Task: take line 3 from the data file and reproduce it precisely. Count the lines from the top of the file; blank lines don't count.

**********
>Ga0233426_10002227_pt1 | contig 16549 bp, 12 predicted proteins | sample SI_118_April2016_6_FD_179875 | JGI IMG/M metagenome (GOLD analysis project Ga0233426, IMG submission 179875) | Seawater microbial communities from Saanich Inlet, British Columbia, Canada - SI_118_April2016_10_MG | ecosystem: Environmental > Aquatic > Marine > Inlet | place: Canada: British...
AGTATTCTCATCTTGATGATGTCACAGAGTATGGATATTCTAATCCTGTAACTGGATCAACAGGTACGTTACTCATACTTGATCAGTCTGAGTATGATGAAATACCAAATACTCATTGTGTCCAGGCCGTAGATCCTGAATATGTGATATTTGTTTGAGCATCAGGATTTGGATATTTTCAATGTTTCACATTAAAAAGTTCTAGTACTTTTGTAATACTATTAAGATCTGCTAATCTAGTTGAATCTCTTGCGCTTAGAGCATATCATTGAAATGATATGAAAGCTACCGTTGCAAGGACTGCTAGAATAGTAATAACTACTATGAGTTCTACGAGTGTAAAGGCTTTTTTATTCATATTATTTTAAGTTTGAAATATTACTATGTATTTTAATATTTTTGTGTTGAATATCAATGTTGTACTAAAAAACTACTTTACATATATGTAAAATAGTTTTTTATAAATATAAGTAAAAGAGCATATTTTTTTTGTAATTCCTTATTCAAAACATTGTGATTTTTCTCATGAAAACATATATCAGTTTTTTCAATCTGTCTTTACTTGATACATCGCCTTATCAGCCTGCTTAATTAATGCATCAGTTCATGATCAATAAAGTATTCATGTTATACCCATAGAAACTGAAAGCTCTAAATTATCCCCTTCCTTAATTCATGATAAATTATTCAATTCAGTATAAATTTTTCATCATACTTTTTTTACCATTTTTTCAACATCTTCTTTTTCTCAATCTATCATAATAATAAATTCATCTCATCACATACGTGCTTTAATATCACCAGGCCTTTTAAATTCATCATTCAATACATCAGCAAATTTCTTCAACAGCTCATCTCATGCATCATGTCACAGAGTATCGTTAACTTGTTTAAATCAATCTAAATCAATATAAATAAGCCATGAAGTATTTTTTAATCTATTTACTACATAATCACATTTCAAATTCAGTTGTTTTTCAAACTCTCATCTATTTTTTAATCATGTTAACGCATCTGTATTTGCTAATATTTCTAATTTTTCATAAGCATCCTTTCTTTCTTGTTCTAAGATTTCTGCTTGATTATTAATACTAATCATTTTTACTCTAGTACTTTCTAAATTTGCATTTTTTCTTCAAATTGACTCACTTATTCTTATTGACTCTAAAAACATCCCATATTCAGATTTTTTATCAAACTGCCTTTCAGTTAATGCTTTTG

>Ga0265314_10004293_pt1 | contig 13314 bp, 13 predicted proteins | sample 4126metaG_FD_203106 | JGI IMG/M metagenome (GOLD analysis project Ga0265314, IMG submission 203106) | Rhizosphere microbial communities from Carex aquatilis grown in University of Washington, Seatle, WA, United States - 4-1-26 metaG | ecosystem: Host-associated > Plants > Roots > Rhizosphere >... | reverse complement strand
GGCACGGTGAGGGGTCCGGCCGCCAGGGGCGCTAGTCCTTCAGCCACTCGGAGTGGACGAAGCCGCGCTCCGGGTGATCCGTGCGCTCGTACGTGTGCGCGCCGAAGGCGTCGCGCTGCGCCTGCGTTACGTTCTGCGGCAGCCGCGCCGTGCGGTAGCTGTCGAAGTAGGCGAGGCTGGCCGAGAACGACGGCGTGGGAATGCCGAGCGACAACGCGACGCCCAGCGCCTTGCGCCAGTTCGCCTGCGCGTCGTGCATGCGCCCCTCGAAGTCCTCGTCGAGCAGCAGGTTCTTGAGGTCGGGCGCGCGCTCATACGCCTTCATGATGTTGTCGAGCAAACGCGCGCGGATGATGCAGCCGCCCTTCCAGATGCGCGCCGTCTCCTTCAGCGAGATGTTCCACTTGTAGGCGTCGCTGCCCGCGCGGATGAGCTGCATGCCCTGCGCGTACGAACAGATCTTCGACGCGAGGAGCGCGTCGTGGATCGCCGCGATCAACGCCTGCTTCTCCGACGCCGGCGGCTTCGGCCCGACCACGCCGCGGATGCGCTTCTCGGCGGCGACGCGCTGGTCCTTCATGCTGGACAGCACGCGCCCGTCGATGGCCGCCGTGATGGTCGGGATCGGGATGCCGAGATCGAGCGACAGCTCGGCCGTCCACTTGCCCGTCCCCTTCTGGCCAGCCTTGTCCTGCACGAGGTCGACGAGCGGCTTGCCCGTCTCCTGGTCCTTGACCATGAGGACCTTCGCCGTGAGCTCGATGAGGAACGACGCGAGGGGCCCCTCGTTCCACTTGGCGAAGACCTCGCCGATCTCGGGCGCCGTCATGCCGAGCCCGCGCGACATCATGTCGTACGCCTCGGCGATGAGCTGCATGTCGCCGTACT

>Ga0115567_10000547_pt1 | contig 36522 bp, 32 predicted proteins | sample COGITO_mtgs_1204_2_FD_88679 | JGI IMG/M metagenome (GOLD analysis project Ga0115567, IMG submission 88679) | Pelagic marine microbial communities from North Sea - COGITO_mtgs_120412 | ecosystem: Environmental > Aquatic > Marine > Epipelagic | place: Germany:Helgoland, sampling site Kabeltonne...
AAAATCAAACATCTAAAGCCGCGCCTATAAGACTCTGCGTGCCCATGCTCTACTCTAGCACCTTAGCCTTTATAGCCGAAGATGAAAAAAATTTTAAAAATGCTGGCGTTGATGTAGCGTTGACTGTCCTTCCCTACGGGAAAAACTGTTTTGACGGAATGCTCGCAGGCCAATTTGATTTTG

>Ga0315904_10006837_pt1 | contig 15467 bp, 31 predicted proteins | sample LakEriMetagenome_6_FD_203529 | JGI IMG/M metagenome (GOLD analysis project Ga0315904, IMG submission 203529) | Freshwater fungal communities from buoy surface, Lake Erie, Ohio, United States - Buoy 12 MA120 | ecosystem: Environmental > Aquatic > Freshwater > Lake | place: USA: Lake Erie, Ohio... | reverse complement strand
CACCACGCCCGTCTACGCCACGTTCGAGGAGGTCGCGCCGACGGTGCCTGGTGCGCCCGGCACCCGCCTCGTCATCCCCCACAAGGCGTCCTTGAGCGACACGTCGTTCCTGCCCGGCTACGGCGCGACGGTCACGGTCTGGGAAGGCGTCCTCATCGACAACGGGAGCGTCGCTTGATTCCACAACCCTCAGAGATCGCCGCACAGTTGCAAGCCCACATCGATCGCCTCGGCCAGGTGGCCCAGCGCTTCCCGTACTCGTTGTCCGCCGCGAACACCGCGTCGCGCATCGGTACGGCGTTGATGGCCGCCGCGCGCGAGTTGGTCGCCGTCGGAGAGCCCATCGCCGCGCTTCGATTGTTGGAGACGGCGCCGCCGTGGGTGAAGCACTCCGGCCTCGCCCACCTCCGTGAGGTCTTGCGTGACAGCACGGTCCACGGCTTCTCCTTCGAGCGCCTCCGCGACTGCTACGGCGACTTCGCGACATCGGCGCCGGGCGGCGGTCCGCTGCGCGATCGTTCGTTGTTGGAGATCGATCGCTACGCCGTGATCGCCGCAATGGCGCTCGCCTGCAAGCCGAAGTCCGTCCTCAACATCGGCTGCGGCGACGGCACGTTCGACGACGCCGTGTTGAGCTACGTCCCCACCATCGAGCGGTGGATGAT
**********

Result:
>Ga0265314_10004293_pt1 | contig 13314 bp, 13 predicted proteins | sample 4126metaG_FD_203106 | JGI IMG/M metagenome (GOLD analysis project Ga0265314, IMG submission 203106) | Rhizosphere microbial communities from Carex aquatilis grown in University of Washington, Seatle, WA, United States - 4-1-26 metaG | ecosystem: Host-associated > Plants > Roots > Rhizosphere >... | reverse complement strand